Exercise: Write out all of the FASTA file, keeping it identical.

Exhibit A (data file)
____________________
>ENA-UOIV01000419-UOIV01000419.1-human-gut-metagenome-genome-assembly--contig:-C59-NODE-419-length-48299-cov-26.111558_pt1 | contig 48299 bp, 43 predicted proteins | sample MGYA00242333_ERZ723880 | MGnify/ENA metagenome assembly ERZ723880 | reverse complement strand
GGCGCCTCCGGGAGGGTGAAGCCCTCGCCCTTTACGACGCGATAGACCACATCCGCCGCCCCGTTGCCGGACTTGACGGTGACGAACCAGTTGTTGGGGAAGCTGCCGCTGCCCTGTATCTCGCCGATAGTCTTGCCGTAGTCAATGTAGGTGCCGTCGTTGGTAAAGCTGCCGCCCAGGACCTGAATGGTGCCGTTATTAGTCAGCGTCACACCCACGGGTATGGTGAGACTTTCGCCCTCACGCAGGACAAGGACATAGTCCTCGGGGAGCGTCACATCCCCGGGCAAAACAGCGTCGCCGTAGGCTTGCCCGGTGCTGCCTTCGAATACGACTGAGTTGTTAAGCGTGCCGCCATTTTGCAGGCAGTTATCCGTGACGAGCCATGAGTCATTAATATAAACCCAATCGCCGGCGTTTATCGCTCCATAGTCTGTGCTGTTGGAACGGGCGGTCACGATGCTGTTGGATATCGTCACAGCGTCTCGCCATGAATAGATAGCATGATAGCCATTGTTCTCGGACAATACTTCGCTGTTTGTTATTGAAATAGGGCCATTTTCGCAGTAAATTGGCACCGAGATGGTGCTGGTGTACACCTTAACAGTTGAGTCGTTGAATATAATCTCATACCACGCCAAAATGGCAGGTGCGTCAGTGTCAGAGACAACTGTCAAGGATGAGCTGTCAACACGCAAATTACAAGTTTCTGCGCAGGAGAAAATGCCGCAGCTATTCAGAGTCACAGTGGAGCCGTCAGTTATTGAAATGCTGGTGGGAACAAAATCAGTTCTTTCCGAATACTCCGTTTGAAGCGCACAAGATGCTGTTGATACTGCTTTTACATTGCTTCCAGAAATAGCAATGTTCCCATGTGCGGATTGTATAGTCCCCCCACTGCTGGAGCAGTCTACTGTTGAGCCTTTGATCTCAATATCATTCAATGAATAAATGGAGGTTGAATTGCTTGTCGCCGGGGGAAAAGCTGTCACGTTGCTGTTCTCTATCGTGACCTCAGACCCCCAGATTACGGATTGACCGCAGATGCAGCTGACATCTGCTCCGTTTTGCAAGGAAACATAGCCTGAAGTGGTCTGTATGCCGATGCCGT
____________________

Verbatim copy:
>ENA-UOIV01000419-UOIV01000419.1-human-gut-metagenome-genome-assembly--contig:-C59-NODE-419-length-48299-cov-26.111558_pt1 | contig 48299 bp, 43 predicted proteins | sample MGYA00242333_ERZ723880 | MGnify/ENA metagenome assembly ERZ723880 | reverse complement strand
GGCGCCTCCGGGAGGGTGAAGCCCTCGCCCTTTACGACGCGATAGACCACATCCGCCGCCCCGTTGCCGGACTTGACGGTGACGAACCAGTTGTTGGGGAAGCTGCCGCTGCCCTGTATCTCGCCGATAGTCTTGCCGTAGTCAATGTAGGTGCCGTCGTTGGTAAAGCTGCCGCCCAGGACCTGAATGGTGCCGTTATTAGTCAGCGTCACACCCACGGGTATGGTGAGACTTTCGCCCTCACGCAGGACAAGGACATAGTCCTCGGGGAGCGTCACATCCCCGGGCAAAACAGCGTCGCCGTAGGCTTGCCCGGTGCTGCCTTCGAATACGACTGAGTTGTTAAGCGTGCCGCCATTTTGCAGGCAGTTATCCGTGACGAGCCATGAGTCATTAATATAAACCCAATCGCCGGCGTTTATCGCTCCATAGTCTGTGCTGTTGGAACGGGCGGTCACGATGCTGTTGGATATCGTCACAGCGTCTCGCCATGAATAGATAGCATGATAGCCATTGTTCTCGGACAATACTTCGCTGTTTGTTATTGAAATAGGGCCATTTTCGCAGTAAATTGGCACCGAGATGGTGCTGGTGTACACCTTAACAGTTGAGTCGTTGAATATAATCTCATACCACGCCAAAATGGCAGGTGCGTCAGTGTCAGAGACAACTGTCAAGGATGAGCTGTCAACACGCAAATTACAAGTTTCTGCGCAGGAGAAAATGCCGCAGCTATTCAGAGTCACAGTGGAGCCGTCAGTTATTGAAATGCTGGTGGGAACAAAATCAGTTCTTTCCGAATACTCCGTTTGAAGCGCACAAGATGCTGTTGATACTGCTTTTACATTGCTTCCAGAAATAGCAATGTTCCCATGTGCGGATTGTATAGTCCCCCCACTGCTGGAGCAGTCTACTGTTGAGCCTTTGATCTCAATATCATTCAATGAATAAATGGAGGTTGAATTGCTTGTCGCCGGGGGAAAAGCTGTCACGTTGCTGTTCTCTATCGTGACCTCAGACCCCCAGATTACGGATTGACCGCAGATGCAGCTGACATCTGCTCCGTTTTGCAAGGAAACATAGCCTGAAGTGGTCTGTATGCCGATGCCGT